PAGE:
Swords, Sorcery, and SundryRating: 4.5 stars
Buy Link:
Amazon | All Romance
Length: Novel

Sylvain is a wizard, travelling alone when he comes upon the city of Abelia.  Stopping at an inn for the night, he takes the only seat available in the crowded common room.  The table is already occupied by the effervescent and friendly Ashe.  Ashe reveals that she is an expert swordsman, and when a fight breaks out at a table nearby, Ashe and Sylvain work together to help the man that they think is being ganged up on.  It turns out that Niklas didn’t need saving.  He’s an assassin and more than capable of handling himself.  But in the process, Sylvain accidentally set the room on fire.  Though he’s able to put it out quickly, there is damage done.  The trio decide to band together to make the money needed to pay off the debt.

They take a job travelling to a cursed city to retrieve particular items for a spell.  During the journey, they get to know each other very well.  Fighting the undead that inhabit the city cements their friendship.  When they return with their mission complete, they realize they don’t want to say goodbye to one another.  They decide to stick around and create a business putting their talents to use.  Thus Swords, Sorcery, and Sundry is born.

At first, business is slow and they do very little more than finding lost cats.  But when find and return a girl who had been kidnapped, as well as frighten the man that did it so that he’ll never do it again, word begins to spread.  The trio start getting more jobs that are better suited to their talents.  And more dangerous.

Meanwhile, Sylvain and Niklas are growing closer.  But when they try to take the next step in their relationship, Niklas pulls away.  The trio remain as close as ever though, and when Sylvain starts to experience some strange sickness, Niklas is the one that takes care of him.  Eventually they discover that Sylvain’s familiar has been trying to bond with him.  The hawk, Fury, finally completes the bond, and Sylvain grows stronger.  Niklas is unexplicably jealous, and while trying to sort out his thoughts, a group of assassins come after him.  He is able to defeat most of them, and Sylvain, Ashe, and Fury help him defeat the rest.  Home once again, the consequences of their actions come back to haunt them, and the trio have to make some decisions about what to do next.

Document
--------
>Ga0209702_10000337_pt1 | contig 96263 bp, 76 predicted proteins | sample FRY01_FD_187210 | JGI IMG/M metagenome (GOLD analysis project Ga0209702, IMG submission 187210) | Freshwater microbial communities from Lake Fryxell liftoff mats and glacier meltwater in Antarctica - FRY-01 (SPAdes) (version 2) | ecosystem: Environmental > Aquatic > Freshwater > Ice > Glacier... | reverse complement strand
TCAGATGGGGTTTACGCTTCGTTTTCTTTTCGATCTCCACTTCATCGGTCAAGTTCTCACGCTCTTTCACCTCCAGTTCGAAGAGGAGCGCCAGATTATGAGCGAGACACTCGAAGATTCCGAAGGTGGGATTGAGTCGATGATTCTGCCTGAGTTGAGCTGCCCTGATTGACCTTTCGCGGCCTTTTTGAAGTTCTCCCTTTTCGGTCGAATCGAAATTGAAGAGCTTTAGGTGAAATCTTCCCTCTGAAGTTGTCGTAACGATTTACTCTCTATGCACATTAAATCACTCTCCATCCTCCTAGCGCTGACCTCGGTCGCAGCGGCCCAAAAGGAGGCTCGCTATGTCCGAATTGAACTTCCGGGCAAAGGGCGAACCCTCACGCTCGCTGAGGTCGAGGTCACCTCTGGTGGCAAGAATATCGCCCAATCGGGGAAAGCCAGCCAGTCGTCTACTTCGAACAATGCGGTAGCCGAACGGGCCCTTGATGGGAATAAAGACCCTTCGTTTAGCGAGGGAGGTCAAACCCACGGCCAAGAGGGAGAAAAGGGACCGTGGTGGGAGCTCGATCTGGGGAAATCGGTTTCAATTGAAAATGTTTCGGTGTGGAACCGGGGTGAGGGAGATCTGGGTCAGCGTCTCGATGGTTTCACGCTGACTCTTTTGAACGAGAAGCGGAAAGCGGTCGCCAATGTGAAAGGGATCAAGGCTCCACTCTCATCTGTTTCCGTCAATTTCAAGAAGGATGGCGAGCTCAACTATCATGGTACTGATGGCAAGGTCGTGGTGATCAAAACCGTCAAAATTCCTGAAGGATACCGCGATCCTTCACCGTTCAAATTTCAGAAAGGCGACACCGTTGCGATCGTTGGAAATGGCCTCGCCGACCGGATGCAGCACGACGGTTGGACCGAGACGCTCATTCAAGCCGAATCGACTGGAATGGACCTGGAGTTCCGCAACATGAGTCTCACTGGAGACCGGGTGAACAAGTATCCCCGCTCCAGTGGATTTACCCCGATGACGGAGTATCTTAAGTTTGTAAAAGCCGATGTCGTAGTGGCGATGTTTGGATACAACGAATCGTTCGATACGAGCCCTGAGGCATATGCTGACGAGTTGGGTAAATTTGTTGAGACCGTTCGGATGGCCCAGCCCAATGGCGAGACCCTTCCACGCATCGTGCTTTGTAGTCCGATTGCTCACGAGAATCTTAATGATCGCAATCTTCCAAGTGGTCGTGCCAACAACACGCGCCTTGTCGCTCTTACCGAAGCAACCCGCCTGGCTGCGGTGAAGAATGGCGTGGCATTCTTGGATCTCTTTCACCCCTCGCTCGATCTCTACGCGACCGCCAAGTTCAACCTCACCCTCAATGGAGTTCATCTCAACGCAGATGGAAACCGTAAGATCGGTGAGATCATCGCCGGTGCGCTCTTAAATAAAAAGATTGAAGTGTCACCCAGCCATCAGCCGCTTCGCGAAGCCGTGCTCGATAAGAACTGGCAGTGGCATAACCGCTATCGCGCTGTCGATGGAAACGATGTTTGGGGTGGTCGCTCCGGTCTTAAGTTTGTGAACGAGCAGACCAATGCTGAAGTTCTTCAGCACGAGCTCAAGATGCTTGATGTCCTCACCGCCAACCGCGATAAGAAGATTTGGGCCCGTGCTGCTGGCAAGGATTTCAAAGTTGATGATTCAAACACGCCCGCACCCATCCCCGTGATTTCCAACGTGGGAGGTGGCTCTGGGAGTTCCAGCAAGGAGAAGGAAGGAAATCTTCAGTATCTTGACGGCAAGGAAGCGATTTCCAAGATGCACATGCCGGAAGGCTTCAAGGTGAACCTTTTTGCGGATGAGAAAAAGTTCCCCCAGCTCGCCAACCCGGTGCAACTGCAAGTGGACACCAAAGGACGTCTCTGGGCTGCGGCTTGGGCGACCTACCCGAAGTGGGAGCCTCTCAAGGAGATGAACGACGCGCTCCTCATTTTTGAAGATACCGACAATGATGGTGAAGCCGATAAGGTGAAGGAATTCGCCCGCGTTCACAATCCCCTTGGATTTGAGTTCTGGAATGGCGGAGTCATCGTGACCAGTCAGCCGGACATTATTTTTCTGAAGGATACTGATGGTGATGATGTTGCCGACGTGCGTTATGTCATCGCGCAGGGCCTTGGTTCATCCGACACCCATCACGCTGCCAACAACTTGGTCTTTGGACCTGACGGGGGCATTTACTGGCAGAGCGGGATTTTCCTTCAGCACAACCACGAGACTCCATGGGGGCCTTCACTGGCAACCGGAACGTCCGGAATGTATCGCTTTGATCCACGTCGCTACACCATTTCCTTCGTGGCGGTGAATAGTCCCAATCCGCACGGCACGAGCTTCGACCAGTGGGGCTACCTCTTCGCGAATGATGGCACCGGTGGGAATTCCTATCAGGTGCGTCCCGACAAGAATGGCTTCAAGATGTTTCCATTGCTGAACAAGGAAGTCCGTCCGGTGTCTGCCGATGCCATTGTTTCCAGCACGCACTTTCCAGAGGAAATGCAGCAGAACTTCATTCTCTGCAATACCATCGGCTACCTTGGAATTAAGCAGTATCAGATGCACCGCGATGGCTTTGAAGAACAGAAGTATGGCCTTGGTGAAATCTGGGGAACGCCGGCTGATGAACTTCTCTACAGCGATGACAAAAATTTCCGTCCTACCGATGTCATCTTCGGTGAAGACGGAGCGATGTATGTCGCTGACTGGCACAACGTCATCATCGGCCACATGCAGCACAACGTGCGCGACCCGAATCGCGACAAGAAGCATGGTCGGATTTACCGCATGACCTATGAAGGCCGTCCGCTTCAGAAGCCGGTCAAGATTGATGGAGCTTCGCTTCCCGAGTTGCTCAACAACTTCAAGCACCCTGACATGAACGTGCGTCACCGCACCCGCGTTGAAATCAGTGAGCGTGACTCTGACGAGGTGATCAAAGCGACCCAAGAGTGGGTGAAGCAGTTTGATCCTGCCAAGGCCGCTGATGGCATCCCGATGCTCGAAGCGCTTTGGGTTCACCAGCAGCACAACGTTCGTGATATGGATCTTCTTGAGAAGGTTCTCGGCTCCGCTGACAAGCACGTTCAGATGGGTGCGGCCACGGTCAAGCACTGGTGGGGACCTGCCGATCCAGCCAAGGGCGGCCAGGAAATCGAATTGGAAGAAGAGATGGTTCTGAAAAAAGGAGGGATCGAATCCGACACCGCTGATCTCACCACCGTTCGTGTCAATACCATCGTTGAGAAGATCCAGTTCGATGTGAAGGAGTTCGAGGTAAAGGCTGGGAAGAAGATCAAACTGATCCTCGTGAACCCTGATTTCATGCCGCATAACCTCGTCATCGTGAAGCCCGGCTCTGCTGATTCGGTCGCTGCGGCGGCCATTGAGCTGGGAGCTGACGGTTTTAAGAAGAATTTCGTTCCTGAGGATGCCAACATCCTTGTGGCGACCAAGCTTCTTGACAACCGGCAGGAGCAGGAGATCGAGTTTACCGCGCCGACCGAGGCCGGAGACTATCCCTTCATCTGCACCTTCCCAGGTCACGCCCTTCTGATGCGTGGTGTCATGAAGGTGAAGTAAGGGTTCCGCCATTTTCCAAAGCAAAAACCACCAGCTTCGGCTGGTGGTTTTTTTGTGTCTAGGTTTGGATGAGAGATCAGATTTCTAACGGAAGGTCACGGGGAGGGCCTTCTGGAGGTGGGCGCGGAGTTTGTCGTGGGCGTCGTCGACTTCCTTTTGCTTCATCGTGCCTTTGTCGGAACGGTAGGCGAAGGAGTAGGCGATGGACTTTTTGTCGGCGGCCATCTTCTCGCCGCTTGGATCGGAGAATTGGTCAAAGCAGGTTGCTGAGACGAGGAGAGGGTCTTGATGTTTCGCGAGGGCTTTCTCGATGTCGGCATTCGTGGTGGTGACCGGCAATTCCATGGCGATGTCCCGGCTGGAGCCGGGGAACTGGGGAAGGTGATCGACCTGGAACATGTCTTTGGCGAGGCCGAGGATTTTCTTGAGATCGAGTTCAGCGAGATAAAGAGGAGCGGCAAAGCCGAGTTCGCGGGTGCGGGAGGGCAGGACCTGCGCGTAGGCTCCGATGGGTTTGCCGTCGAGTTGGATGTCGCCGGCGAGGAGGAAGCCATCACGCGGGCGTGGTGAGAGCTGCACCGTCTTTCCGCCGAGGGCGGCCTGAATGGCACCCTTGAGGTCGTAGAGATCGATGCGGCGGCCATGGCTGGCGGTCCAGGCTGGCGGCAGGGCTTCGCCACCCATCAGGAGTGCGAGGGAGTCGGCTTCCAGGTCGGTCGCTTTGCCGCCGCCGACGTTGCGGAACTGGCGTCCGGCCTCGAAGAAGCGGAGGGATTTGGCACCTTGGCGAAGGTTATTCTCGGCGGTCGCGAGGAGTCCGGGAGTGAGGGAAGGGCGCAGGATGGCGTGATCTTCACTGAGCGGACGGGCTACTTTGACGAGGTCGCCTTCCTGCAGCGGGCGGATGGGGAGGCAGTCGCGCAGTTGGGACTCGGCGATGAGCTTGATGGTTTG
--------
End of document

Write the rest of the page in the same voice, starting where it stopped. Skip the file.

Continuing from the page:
A high fantasy full of likeable characters, fun plots, and amusing dialogue, Swords, Sorcery, and Sundry hit all my hot buttons for this type of story.  I laughed, I gasped, I grinned.  This was an excellent fantasy tale.  I was so involved in the characters and the story that I didn’t even mind that it was told in third person, present tense, which is a style that I usually dislike.

The heart of this book is the characters.  Sylvain, Ashe, and Niklas are so diverse, but they fit together and complement one another so perfectly that you can’t separate them.  They each endeared themselves to me for different reasons.  Sylvain is a bit hapless and naïve, but underneath that he is a strong wizard who has a great deal of confidence.  Ashe made me laugh on more than one occasion, and her self-assuredness when it comes to herself and her abilities with a sword was wonderful to see.  Niklas, the reluctant assassin, is a bit quieter, but he hold his own with the other two.  I simply loved their dynamic.

This is really a story about three friends and the situations they get themselves into.  But it’s clear that Sylvain and Niklas have deeper feelings for each other.  They do fall into bed with each other, but then Niklas pulls away.  Though Sylvain is confused, Niklas makes it clear that he is doing it to keep Sylvain safe.  In fact, Niklas continually takes care of Sylvain when he’s suffering from an unknown ailment.  Eventually, they do get together and accept their feelings for one another and take their relationship to the next level.  There is no sex on the page, but this doesn’t detract from their budding relationship.  I only mention it for anyone who wants to know.

I only had one issue with this tale and that is, at times, I felt a little lost.  MacLeod does a pretty good job of creating the world and giving us the information we need to be in this universe.  But there were times where I felt a little more explanation about certain aspects could have helped.  I sometimes didn’t understand exactly where the characters were.  And sometimes names of places or people were dropped in like we should know what they were, but if they were explained, I completely missed it.  The world is fairly well developed, but there could have been a bit more to help me understand.

All in all, I really enjoyed this story.  It’s the first in a series, and I’ll definitely be picking up the next one.  I can’t wait to see where these three characters go next, and what trouble they manage to get themselves into.  Recommended.

Cover: I absolutely adored this cover.  The simplicity of it really reflects the story within, and the three cups and three stools are the prefect representation of the three main characters.

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